It's particularly encouraging to read from each of you in different ways that the LA are likely to be particularly interested not just in my condition, but in how we've planned to work around it.  I do often think that we've thought so much more about becoming parents than the average person who learns and adjusts 'as it happens'.  It sounds like this will likely also be taken into account in the process too, which I was worried it may not be.   It would be great for us if it is, as I do wholly believe we are more than capable of working around my condition and, if they are interested in this, then I think there is every chance they will potentially also see it this way.  I guess I was worried that the system may be more rigid than that.

    Wyxie, what you mentioned about extra 'physical behaviour' shown by some adopted kids is something to really think about I agree.  This is something dh and I will need to spend some time and consideration on...  In terms of the other hands-on caregiving you mentioned, I don't feel like I would end up doing any less of this in terms of physical contact, it would be more about being selective about when to ask for help, and being smart about using physical aids and the strategic input of others to extend my own abilities.  This strategic input of others can also realistically include the child themselves learning that mummy has a different way of doing things, as Skyblue described so well in terms of sitting on the sofa having cuddles instead of carrying her about.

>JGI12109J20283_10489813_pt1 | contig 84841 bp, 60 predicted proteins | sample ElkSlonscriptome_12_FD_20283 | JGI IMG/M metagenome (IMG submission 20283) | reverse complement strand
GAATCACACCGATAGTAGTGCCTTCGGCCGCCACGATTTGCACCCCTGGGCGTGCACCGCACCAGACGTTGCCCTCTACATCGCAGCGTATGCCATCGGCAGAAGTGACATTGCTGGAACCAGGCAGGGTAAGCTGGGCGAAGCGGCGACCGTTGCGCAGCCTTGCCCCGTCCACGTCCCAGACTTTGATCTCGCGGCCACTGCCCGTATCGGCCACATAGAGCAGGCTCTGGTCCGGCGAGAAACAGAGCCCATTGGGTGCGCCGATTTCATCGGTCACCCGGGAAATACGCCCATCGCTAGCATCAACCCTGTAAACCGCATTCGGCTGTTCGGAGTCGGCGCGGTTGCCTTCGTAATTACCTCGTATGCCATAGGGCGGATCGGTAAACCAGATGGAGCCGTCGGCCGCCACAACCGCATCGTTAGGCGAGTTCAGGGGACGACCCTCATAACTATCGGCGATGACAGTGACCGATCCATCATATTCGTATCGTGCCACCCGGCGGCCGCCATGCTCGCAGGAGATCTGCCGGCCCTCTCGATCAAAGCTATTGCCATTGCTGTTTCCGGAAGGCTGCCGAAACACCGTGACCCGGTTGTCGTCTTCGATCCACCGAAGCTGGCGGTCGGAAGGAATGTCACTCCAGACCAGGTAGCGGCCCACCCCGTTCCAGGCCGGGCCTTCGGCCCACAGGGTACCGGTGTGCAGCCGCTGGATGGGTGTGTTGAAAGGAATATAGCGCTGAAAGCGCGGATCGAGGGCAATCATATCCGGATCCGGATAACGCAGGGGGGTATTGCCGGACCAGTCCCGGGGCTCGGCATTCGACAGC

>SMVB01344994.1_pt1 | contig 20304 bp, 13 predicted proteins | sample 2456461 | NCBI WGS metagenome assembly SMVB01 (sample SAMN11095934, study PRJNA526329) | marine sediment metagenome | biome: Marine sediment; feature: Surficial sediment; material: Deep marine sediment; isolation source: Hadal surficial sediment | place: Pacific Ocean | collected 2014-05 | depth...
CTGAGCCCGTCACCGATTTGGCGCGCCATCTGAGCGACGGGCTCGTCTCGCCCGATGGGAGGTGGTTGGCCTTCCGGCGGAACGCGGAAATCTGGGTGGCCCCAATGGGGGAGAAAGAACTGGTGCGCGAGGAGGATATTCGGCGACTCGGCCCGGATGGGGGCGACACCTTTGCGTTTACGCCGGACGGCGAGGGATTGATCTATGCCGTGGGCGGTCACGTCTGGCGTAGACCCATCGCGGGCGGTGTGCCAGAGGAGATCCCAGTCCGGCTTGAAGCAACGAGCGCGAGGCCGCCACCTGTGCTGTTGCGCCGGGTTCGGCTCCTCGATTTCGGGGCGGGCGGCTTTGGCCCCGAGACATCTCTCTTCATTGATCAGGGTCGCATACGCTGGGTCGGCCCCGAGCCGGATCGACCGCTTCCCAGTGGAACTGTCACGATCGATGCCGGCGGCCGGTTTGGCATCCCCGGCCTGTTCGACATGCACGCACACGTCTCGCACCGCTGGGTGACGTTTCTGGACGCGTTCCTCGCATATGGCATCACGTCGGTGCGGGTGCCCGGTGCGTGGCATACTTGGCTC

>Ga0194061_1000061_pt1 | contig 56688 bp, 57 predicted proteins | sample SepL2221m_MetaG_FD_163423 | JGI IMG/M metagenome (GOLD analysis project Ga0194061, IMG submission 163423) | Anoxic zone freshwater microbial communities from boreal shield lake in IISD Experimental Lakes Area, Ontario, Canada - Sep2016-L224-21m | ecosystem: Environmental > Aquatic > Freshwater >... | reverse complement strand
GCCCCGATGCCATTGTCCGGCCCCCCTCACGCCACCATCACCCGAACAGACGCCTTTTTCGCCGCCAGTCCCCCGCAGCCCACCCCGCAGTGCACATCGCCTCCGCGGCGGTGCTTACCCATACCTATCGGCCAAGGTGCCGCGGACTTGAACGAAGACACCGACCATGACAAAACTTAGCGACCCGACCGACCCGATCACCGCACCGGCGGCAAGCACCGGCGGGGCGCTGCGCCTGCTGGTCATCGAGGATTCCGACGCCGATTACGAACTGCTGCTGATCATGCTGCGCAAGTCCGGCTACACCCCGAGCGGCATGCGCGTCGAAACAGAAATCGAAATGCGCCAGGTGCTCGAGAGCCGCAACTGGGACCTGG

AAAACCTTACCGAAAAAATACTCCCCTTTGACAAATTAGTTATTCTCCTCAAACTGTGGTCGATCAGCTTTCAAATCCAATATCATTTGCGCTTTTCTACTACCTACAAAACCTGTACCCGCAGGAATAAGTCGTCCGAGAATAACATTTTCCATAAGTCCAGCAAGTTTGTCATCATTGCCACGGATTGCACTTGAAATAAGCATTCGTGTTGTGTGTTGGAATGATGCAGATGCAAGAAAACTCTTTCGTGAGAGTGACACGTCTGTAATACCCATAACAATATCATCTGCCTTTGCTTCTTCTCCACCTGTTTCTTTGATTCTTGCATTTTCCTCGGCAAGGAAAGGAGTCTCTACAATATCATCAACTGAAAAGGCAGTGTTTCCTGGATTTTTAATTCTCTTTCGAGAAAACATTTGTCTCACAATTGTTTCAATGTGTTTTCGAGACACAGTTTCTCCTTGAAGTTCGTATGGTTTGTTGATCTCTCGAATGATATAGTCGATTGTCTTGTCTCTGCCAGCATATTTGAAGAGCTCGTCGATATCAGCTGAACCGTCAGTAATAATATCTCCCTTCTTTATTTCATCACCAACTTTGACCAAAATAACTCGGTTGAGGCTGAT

I think you've all hit the nail on the head in that the next step will be making that difficult first phone call and taking it from there, for which your words will be a great encouragement when it comes to doing.  Before that, though, is a bit more of a 'settling in' period, as we are a) just finished a round of fertility treatment so will in any case have to have a buffer between that and any action towards adoption and b) currently renovating our house (which will be a perfect family home when done, but now is not quite habitable!), but your posts have helped me adjust the way I can allow myself to 'frame' thinking about adoption as an option we may be able to go down, which in itself is very helpful.  As I mentioned in my initial post, this concern with how my condition may be viewed has somewhat clouded my thinking around adoption, but after this initial discussion here I already feel more able to 'go there' with it.

    Skyblu and Wyxie, congratulations on making it through the hoops you've faced and through the other end to parenthood (with all the doubtless ongoing, but nonetheless wonderful, series of different hoops and other shaped joys and conundrums that entails!).  Pauliboo and Flick congratulations on making it this far.  It sounds like you too are both very near to also realising your dream of a family  ^hugme^ :) :) :)  All the very best to all of you, and thanks again!!!  ^rainbow^

    Offline AoC

    • Gold Member
    • *****
    Yes, you'll never know unless you call round, and don't be put off if the first call to the first LA or VA is negative - you have choices!  :)

    Best of luck.  (((((hugs)))))